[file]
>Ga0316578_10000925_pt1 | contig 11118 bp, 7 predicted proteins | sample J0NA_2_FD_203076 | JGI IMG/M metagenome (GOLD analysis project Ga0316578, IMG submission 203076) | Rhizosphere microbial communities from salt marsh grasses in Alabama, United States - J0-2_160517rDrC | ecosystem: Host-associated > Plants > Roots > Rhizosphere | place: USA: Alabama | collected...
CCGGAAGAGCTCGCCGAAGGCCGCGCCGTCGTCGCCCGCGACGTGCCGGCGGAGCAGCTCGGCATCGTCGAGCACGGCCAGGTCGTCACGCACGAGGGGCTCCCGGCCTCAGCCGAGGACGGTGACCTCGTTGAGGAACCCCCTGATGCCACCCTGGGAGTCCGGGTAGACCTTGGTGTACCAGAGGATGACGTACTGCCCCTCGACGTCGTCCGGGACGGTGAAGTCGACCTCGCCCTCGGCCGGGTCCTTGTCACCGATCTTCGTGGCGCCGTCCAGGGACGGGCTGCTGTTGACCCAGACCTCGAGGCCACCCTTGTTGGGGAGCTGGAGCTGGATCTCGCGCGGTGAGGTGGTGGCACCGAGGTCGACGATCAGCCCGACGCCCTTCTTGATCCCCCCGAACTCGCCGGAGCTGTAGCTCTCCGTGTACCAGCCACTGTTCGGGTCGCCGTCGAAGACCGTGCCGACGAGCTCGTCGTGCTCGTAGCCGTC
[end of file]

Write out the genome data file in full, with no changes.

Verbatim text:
>Ga0316578_10000925_pt1 | contig 11118 bp, 7 predicted proteins | sample J0NA_2_FD_203076 | JGI IMG/M metagenome (GOLD analysis project Ga0316578, IMG submission 203076) | Rhizosphere microbial communities from salt marsh grasses in Alabama, United States - J0-2_160517rDrC | ecosystem: Host-associated > Plants > Roots > Rhizosphere | place: USA: Alabama | collected...
CCGGAAGAGCTCGCCGAAGGCCGCGCCGTCGTCGCCCGCGACGTGCCGGCGGAGCAGCTCGGCATCGTCGAGCACGGCCAGGTCGTCACGCACGAGGGGCTCCCGGCCTCAGCCGAGGACGGTGACCTCGTTGAGGAACCCCCTGATGCCACCCTGGGAGTCCGGGTAGACCTTGGTGTACCAGAGGATGACGTACTGCCCCTCGACGTCGTCCGGGACGGTGAAGTCGACCTCGCCCTCGGCCGGGTCCTTGTCACCGATCTTCGTGGCGCCGTCCAGGGACGGGCTGCTGTTGACCCAGACCTCGAGGCCACCCTTGTTGGGGAGCTGGAGCTGGATCTCGCGCGGTGAGGTGGTGGCACCGAGGTCGACGATCAGCCCGACGCCCTTCTTGATCCCCCCGAACTCGCCGGAGCTGTAGCTCTCCGTGTACCAGCCACTGTTCGGGTCGCCGTCGAAGACCGTGCCGACGAGCTCGTCGTGCTCGTAGCCGTC